Note: This essay was written for the exhibition A Modular Framework, which took place at the Cultural Center of Spain in El Salvador, November 9 – December 17, 2010. The catalog was never published due to limitation of funds. I considered publishing this essay in art journals focused on Latin American Art, but the response by some was that it was either too specific and could not fit their specific theme at the moment, or that it read too much like an exhibition catalog essay which would not sit well outside of the context for which it was originally written. It has been nearly five years since I wrote the text, and I have decided to release it online, as part of my general research shared on Remix Theory. I am doing this because I believe that it is fair for the artists who participated in the exhibition to have access to the writing I produced. I also think that what I write in terms of critical theory and postcolonial studies may be of interest to people invested in Latin American Art.
Some of the issues raised in terms of the history of new media and Latin America may have changed since I wrote the essay in 2010. I leave it unchanged because I don’t see the point in updating the cultural context given that the exhibit was curated to reflect on the issues at play in 2010. Below is an excerpt. The full text can be downloaded in PDF format.
A Modular Framework is an exhibition that brings together artists from Latin America, or artists who have ties to Latin America, and have been producing new media work since at least the mid-nineties, when new media and digital art began to take shape. Most of the works included in the exhibition are recent, and were chosen as examples of diverse and rigorous art practices. The artists, themselves, while they crossover into art practice at large, are pioneers in digital and new media art in their own countries and for this reason they were invited to participate in the exhibition.
A Modular Framework is the first of its kind in the Central American Region, and as such its purpose is to better acquaint the local culture with new media and digital art practice. At the same time, the exhibit is designed as a marking point, as a fragmentary modular assessment of the rich production of new media art by a specific set of artists who share similarities in their approach to the medium of digital art as a proper practice. The works included comment in one way or another on interconnectivity and possibilities of communication by exploring diverse interests in politics and aesthetics. This diverse activity is the result of a long process of art production that is intertwined with global culture. For this reason, before examining each of the selections, it is necessary to briefly outline the relation of new media and digital art practice in contemporary art history.
The Context of New Media and Digital Art
The type of work produced in new media and digital art is often linked by art and media historians to an interdisciplinary practice defined by the interest to move outside of the gallery as previously explored during the seventies with site-specific art, and especially conceptual and performance art. Of these three, conceptualism has been more often presented as a predecessor of new media and digital art practice. During the nineties, the Internet was viewed by emerging artists, who had online access, as a space in which to present work outside of not only the gallery but also their immediate locality. Such developments have influenced how new media works are currently presented as objects of art in a physical space. The works included in A Modular Framework reflect on this process, from different starting points.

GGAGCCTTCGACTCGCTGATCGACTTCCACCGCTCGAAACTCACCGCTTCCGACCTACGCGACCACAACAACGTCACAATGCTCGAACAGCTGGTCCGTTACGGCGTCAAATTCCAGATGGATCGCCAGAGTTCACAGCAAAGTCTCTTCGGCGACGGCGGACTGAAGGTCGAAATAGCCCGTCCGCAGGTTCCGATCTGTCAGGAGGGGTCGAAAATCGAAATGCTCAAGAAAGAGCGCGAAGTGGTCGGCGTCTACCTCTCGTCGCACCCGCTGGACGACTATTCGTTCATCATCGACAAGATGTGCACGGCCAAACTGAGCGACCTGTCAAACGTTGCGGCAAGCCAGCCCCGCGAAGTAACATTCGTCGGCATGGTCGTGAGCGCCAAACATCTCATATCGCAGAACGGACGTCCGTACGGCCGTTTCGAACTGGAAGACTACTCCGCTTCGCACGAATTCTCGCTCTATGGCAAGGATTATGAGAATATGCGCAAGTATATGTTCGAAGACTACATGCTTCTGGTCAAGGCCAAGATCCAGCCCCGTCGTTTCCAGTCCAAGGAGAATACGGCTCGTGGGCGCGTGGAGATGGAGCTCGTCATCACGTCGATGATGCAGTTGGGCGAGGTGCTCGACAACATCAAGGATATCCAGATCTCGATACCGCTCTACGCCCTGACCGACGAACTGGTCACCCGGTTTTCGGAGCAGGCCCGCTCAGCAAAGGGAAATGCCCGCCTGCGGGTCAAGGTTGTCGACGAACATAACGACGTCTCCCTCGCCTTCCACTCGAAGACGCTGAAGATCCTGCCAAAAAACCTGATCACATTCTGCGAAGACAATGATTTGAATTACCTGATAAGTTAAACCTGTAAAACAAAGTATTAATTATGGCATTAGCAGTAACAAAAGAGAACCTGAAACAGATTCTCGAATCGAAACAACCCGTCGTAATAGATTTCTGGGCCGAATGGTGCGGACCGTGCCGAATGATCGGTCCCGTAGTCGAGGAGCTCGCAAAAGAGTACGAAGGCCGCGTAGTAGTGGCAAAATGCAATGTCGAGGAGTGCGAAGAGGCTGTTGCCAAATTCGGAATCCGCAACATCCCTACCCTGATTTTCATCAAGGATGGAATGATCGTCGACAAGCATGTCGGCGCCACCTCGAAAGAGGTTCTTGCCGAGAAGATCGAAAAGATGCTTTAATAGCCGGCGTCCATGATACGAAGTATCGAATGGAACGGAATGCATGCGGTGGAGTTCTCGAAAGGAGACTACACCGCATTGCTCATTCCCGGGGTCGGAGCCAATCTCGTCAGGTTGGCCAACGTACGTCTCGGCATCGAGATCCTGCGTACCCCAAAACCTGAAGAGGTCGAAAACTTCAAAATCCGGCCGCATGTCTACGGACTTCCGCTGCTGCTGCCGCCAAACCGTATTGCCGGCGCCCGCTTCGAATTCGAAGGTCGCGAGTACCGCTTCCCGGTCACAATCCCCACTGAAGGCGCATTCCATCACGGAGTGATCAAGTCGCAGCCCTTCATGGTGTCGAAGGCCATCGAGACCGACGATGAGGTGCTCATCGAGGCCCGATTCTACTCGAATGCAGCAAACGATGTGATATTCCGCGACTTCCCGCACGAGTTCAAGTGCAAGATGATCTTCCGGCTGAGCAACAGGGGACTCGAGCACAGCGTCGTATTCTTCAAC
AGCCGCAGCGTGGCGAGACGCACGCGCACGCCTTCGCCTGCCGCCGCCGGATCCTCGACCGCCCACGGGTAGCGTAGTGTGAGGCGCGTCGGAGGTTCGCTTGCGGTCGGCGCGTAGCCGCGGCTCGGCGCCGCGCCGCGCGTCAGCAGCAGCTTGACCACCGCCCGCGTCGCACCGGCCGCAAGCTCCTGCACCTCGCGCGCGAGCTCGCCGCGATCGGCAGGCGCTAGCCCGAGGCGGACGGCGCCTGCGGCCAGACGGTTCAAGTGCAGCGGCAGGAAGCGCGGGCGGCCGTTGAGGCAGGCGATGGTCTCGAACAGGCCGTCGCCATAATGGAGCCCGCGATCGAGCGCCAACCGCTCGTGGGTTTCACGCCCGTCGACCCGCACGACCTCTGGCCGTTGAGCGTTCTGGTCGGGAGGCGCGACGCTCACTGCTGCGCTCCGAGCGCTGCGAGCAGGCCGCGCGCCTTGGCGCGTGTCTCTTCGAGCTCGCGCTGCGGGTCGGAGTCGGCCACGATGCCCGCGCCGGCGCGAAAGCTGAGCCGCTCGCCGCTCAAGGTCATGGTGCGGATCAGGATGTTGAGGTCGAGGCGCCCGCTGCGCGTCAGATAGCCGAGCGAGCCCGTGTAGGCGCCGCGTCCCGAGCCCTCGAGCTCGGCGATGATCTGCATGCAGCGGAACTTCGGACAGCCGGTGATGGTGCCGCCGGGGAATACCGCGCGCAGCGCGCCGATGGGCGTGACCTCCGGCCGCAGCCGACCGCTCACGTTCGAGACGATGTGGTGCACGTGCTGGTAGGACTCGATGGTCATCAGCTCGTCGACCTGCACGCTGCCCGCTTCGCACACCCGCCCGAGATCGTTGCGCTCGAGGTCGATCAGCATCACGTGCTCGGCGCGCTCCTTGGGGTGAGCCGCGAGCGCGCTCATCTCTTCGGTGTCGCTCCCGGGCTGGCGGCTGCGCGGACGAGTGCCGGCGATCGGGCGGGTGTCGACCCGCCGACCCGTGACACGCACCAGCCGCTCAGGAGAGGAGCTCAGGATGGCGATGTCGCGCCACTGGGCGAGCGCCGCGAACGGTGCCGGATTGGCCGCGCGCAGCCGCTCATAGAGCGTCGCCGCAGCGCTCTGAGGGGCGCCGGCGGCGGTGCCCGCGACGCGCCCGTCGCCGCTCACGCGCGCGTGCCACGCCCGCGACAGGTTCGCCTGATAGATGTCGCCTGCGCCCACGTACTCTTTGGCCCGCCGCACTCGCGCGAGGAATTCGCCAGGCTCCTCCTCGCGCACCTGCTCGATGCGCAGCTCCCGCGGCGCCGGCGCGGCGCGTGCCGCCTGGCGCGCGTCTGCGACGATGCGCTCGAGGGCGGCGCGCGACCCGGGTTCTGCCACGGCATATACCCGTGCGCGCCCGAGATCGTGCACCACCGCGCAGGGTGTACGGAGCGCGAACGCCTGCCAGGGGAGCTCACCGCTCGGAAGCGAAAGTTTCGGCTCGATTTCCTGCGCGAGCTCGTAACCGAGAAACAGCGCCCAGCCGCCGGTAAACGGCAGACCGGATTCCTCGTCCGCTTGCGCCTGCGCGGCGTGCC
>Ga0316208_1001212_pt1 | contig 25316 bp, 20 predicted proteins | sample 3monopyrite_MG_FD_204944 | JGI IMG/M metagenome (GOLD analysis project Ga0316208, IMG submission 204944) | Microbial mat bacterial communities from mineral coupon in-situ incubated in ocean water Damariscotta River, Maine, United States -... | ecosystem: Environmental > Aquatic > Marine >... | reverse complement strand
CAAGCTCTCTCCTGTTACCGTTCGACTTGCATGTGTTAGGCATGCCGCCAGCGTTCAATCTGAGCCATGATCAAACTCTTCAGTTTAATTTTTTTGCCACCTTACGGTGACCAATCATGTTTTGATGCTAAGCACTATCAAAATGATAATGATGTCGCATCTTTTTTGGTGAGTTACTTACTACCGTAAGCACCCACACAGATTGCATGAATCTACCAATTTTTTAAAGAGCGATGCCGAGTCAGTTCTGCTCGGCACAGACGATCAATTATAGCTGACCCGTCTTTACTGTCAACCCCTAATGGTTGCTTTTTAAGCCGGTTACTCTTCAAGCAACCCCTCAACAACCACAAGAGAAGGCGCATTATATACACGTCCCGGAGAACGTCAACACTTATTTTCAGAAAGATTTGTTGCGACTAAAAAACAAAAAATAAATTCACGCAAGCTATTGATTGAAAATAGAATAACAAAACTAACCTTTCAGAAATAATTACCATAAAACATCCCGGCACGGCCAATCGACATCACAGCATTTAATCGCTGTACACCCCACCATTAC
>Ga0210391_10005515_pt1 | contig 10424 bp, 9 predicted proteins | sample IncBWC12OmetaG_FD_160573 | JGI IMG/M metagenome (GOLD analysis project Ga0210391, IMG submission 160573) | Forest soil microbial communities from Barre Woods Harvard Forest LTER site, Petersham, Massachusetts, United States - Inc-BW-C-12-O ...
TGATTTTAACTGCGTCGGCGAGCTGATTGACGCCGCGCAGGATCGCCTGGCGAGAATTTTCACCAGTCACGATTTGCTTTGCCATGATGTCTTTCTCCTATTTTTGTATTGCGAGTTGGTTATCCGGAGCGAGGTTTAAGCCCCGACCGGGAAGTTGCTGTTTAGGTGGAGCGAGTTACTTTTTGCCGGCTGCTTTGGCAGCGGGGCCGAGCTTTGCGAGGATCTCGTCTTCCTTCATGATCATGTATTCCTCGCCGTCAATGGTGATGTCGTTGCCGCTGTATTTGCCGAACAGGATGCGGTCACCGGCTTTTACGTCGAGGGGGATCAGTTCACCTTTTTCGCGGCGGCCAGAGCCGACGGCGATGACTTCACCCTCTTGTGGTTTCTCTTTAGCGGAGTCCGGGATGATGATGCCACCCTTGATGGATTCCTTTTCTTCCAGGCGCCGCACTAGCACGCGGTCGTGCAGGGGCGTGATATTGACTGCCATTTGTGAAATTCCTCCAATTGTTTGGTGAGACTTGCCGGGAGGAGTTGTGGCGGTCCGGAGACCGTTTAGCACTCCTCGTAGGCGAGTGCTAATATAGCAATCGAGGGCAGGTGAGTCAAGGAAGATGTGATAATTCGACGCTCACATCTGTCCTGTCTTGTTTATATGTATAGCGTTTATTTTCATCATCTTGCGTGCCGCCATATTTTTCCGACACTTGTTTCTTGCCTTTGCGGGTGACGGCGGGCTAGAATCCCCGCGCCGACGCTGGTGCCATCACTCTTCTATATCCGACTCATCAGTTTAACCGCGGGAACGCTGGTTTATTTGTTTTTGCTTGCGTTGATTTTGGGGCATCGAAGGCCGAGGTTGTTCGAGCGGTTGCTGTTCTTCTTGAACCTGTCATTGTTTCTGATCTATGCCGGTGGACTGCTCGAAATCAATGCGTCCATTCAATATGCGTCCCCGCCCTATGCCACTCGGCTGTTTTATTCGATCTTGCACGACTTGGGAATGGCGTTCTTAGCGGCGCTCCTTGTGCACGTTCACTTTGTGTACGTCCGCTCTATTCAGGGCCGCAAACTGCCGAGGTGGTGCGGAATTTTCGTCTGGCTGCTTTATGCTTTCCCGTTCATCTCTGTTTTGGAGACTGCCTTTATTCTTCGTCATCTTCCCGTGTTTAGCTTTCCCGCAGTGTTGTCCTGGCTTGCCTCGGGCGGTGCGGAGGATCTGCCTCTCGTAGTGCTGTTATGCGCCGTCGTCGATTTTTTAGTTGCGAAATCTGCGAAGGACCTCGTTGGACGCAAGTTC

I just received in the mail a hardbound copy of The Routledge Companion to Remix Studies. It’s been such a long process. Editing 41 chapters has been quite an endeavor, but a good one. I would like to thank my co-editors, xtine Burrough and Owen Gallagher, who are just amazing collaborators. This book could not have been published on time had it not been for our mutual diligence in meeting deadlines. I also want to thank the contributors who were just amazing during the long editing process (for a full list of authors see the dedicated site for the book: Remix Studies).
I really hope that researchers, academics and remixers find the anthology worth perusing.
More information on the book:
Figure 1: selected shots from Capote (left) and In Cold Blood (right).
Interdisciplinary Digital Media Studio is a class in the IDS program in The School of Visual Arts (SoVA) at Penn State in which students are introduced to methodologies and conceptual approaches of media design. For the class, I taught them how to research and develop design presentations with the implementation of data analytics for moving images and texts.
One of the assignments consisted in analyzing the films Capote (2005) directed by Bennett Miller and In Cold Blood (1967) directed by Richard Brooks in relation to their corresponding books, Capote by Gerald Clarke and In Cold Blood by Truman Capote. We viewed the films in class, and read, both, the novel and the biography. The class then analyzed the respective books by doing word searches, analysis of specific passages, and creative approaches by the respective authors, to then evaluate those searches in relation to the films. For the films I provided montage visualizations, which are selected screen shots representative of all the scenes (figures 2 and 3).
Read the complete entry at Remix Data
Figure 1: four shots from around a third into the film. Left is original edit, Right is chronological edit